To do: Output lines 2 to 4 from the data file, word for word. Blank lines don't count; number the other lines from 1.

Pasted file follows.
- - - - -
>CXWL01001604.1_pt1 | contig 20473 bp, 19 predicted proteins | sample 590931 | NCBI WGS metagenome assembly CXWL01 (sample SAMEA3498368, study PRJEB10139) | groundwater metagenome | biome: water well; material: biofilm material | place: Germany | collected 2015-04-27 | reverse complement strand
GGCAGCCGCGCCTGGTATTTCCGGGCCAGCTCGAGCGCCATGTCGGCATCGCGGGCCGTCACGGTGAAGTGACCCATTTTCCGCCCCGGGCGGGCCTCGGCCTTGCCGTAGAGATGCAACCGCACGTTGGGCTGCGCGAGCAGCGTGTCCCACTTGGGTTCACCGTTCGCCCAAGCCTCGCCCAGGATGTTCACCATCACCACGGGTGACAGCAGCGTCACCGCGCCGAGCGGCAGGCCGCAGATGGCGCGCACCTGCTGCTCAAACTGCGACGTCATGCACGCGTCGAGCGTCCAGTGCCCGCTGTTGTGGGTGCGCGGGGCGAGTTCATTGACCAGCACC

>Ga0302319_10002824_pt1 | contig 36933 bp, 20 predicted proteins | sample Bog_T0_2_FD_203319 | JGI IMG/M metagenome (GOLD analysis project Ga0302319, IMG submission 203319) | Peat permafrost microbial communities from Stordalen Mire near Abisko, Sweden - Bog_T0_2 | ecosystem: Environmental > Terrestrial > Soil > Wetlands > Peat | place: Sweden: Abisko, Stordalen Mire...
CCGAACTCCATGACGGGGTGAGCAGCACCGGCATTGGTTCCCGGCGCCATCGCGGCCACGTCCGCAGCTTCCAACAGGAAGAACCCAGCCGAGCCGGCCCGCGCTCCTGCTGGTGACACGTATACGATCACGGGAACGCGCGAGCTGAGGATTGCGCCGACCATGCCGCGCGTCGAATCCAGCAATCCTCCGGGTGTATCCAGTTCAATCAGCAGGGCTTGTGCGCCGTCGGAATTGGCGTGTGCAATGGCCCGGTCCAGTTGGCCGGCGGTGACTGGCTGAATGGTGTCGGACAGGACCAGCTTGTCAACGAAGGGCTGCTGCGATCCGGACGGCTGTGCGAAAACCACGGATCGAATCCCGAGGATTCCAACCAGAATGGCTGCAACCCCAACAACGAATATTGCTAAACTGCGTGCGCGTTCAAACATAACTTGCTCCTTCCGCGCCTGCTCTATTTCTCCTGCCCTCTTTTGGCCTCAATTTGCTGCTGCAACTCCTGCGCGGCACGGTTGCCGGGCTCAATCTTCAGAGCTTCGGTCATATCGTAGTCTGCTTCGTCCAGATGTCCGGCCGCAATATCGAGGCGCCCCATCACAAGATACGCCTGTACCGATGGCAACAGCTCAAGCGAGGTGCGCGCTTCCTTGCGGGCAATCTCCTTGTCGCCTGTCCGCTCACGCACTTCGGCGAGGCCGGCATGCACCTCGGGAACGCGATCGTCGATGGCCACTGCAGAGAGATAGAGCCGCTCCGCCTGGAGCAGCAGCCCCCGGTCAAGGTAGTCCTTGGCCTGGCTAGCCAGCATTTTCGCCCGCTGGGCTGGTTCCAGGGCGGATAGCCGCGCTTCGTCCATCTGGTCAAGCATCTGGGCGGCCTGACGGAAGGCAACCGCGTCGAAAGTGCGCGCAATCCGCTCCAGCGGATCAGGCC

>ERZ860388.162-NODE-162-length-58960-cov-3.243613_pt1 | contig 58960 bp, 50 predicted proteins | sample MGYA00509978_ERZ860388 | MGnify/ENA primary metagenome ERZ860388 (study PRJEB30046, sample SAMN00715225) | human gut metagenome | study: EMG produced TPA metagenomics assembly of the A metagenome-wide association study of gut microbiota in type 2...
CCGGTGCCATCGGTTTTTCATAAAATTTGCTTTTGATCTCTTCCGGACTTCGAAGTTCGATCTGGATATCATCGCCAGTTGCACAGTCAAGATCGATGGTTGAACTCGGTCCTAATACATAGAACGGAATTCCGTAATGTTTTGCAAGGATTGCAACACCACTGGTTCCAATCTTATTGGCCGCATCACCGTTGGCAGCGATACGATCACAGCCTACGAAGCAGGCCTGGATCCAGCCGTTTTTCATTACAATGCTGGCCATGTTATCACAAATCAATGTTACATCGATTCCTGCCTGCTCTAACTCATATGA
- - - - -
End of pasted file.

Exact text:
GGCAGCCGCGCCTGGTATTTCCGGGCCAGCTCGAGCGCCATGTCGGCATCGCGGGCCGTCACGGTGAAGTGACCCATTTTCCGCCCCGGGCGGGCCTCGGCCTTGCCGTAGAGATGCAACCGCACGTTGGGCTGCGCGAGCAGCGTGTCCCACTTGGGTTCACCGTTCGCCCAAGCCTCGCCCAGGATGTTCACCATCACCACGGGTGACAGCAGCGTCACCGCGCCGAGCGGCAGGCCGCAGATGGCGCGCACCTGCTGCTCAAACTGCGACGTCATGCACGCGTCGAGCGTCCAGTGCCCGCTGTTGTGGGTGCGCGGGGCGAGTTCATTGACCAGCACC

>Ga0302319_10002824_pt1 | contig 36933 bp, 20 predicted proteins | sample Bog_T0_2_FD_203319 | JGI IMG/M metagenome (GOLD analysis project Ga0302319, IMG submission 203319) | Peat permafrost microbial communities from Stordalen Mire near Abisko, Sweden - Bog_T0_2 | ecosystem: Environmental > Terrestrial > Soil > Wetlands > Peat | place: Sweden: Abisko, Stordalen Mire...
CCGAACTCCATGACGGGGTGAGCAGCACCGGCATTGGTTCCCGGCGCCATCGCGGCCACGTCCGCAGCTTCCAACAGGAAGAACCCAGCCGAGCCGGCCCGCGCTCCTGCTGGTGACACGTATACGATCACGGGAACGCGCGAGCTGAGGATTGCGCCGACCATGCCGCGCGTCGAATCCAGCAATCCTCCGGGTGTATCCAGTTCAATCAGCAGGGCTTGTGCGCCGTCGGAATTGGCGTGTGCAATGGCCCGGTCCAGTTGGCCGGCGGTGACTGGCTGAATGGTGTCGGACAGGACCAGCTTGTCAACGAAGGGCTGCTGCGATCCGGACGGCTGTGCGAAAACCACGGATCGAATCCCGAGGATTCCAACCAGAATGGCTGCAACCCCAACAACGAATATTGCTAAACTGCGTGCGCGTTCAAACATAACTTGCTCCTTCCGCGCCTGCTCTATTTCTCCTGCCCTCTTTTGGCCTCAATTTGCTGCTGCAACTCCTGCGCGGCACGGTTGCCGGGCTCAATCTTCAGAGCTTCGGTCATATCGTAGTCTGCTTCGTCCAGATGTCCGGCCGCAATATCGAGGCGCCCCATCACAAGATACGCCTGTACCGATGGCAACAGCTCAAGCGAGGTGCGCGCTTCCTTGCGGGCAATCTCCTTGTCGCCTGTCCGCTCACGCACTTCGGCGAGGCCGGCATGCACCTCGGGAACGCGATCGTCGATGGCCACTGCAGAGAGATAGAGCCGCTCCGCCTGGAGCAGCAGCCCCCGGTCAAGGTAGTCCTTGGCCTGGCTAGCCAGCATTTTCGCCCGCTGGGCTGGTTCCAGGGCGGATAGCCGCGCTTCGTCCATCTGGTCAAGCATCTGGGCGGCCTGACGGAAGGCAACCGCGTCGAAAGTGCGCGCAATCCGCTCCAGCGGATCAGGCC